The effects on a user's thought processes are also very pronounced. Users can enter a dream-like state, become very self aware, and feel as though they are experiencing moments of enlightenment, or having mystical experiences. However, users can also experience high levels of anxiety, dizziness or disorientation.
Generally, pleasant and enjoyable experiences on LSD are called "good trips" and those that are frightening are called "bad trips." The actual nature of the LSD has no influence over whether a trip is good or bad - indeed there is ultimately no way to predict whether one will have a good or bad trip. However, some factors, such as taking LSD only when you are in an environment where you feel safe, with people that you trust, at a time when you feel content and relaxed, may lessen the chance of having a very bad trip. The way that LSD works is only poorly understood, but it is evident that it has a capacity to exacerbate underlying fears, tensions, or memories. So it is possible that LSD could trigger anxiety or unhappy thoughts, even if the user wasn't aware of them prior to using.
INDICATORS of USE: LSD is odourless, colourless and is not associated with any paraphernalia and so there are no tell-tale smells or equipment associated with this drug.
The main indicators include dilated pupils and significantly altered behaviour. This could include the person experiencing mood-swings, responding to hallucinatory audio or visual cues, experiencing hilarity or panic, disjointed, random or fantastic conversations, fixating on objects or thoughts, and not responding to cues and questions in a normal way.
HEALTH IMPLICATIONS: The most common health risk attached to LSD use is causing either short or long term psychological damage. LSD can trigger a range of psychiatric problems, and hence anyone with a history of mental health problems, would be advised to avoid LSD.
Frequent long-term use can leave people seeming disorientated for quite a long time; such cases were known, especially through the sixties as "acid casualties." Some studies suggest that LSD use can cause permanent eye damage, and suggestions have been made as to links with long term brain damage. There is a risk that someone using LSD could injure themselves while delusional; many such cases have been reported in the media, though very few have been substantiated.
Some users report experiencing "flashbacks," reliving a few seconds or minutes of an LSD-induced trip, weeks, months or rarely years after taking the drug.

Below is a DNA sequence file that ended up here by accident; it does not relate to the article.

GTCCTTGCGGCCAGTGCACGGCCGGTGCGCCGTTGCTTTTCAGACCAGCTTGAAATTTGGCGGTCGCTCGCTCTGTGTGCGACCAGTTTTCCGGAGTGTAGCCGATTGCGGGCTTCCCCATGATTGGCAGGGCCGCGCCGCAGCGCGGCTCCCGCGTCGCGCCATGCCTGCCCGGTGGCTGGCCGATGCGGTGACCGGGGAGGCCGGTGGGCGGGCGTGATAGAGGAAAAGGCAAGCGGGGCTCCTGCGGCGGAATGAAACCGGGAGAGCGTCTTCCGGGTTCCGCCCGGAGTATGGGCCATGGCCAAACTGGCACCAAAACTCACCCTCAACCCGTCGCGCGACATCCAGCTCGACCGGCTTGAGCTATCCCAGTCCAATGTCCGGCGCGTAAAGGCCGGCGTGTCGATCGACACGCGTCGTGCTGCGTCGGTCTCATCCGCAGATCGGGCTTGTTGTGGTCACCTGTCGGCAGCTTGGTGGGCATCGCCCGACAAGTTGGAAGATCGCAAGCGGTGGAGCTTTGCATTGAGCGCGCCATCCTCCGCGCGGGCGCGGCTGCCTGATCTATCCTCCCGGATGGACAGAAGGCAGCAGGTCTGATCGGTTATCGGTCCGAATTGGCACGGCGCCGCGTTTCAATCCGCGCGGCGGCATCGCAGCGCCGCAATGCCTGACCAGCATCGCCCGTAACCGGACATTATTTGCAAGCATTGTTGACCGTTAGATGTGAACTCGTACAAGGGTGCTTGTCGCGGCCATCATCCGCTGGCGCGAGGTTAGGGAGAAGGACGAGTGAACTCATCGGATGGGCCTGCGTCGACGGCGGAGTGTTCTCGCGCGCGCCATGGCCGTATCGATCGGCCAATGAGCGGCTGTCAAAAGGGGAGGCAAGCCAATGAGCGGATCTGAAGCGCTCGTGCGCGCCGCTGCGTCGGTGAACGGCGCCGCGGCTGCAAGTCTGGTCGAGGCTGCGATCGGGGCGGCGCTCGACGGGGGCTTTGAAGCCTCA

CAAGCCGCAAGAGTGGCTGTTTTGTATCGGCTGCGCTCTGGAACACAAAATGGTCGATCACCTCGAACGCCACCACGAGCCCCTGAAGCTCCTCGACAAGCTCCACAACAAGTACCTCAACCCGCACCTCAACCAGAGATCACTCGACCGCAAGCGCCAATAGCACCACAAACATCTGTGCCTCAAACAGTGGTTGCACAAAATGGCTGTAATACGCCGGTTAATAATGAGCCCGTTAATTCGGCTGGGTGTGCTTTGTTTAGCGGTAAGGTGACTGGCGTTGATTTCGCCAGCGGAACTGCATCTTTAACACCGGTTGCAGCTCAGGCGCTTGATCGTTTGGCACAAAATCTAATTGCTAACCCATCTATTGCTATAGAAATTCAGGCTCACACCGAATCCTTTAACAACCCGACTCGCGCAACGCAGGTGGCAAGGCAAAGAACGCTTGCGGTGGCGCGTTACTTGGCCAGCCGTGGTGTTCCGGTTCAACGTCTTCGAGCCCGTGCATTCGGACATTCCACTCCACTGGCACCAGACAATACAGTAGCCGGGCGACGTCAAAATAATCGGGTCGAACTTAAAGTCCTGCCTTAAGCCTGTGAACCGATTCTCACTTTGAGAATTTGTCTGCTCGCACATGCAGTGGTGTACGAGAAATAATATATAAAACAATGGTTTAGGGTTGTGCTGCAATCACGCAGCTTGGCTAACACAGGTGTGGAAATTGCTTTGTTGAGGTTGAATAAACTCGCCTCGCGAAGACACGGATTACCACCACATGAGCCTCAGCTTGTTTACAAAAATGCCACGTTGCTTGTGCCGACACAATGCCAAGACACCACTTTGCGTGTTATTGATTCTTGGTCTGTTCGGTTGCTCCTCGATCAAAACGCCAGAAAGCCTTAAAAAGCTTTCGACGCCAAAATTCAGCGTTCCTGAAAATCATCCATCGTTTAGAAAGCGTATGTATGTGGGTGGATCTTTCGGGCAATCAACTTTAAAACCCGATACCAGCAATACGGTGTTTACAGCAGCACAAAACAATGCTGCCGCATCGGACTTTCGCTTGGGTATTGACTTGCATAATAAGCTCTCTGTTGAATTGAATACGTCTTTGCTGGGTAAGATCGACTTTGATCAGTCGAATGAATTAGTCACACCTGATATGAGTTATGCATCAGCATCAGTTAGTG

LSD is not physically addictive; indeed, if used every day for 3 or 4 days, it would cease to be effective, unless the user abstained for a further few days.
LSD interacts badly with both alcohol and cannabis; while not dangerous, the risks of unpleasant side effects, especially nausea and anxiety, seem to increase.
LEGAL STATUS: LSD is a Class A, Schedule 1 drug, and currently has no medical or therapeutic use in this country.
TRENDS: LSD enjoyed high levels of popularity during the sixties and seventies. After waning popularity it experienced a resurgence in the late 80s. Since then however it has dropped massively in popularity, having been supplanted by stimulants like cocaine, other hallucinogens like magic mushrooms, ecstasy and emergent Novel Psychoactive Compounds.
Whereas in 1996 almost 14% of 16-24 year olds reported having used LSD, by 2012/13 this had dropped to around 2%.

People using LSD are often quite suggestible; so if someone is having a bad trip, it is often possible to talk them out of it, by being calm and reassuring. Orange juice, though alleged to bring people off a trip, is more placebo than medical fact.
There were suggestions that LSD was being sold to school-kids in the form of tattoos; this was more likely to be ignorance of the form that LSD is sold in, i.e. squares with cartoons or pictures on them.
There is a prevalent urban myth that "flash-backs" are caused by crystals of LSD lodged in brain or spinal tissue becoming dislodged. This is complete myth.
A small number of people may put LSD on the eye believing it will get absorbed more rapidly or that it will cause more visual trips. It will probably just cause eye irritation.
LSD remains in the urine for 2 to 3 days.
LSD has been tried in the past as a truth drug, a tool for psychotherapy and for the treatment of alcohol and heroin dependency.

Drug Facts:

Other Information:

Return to the top of the page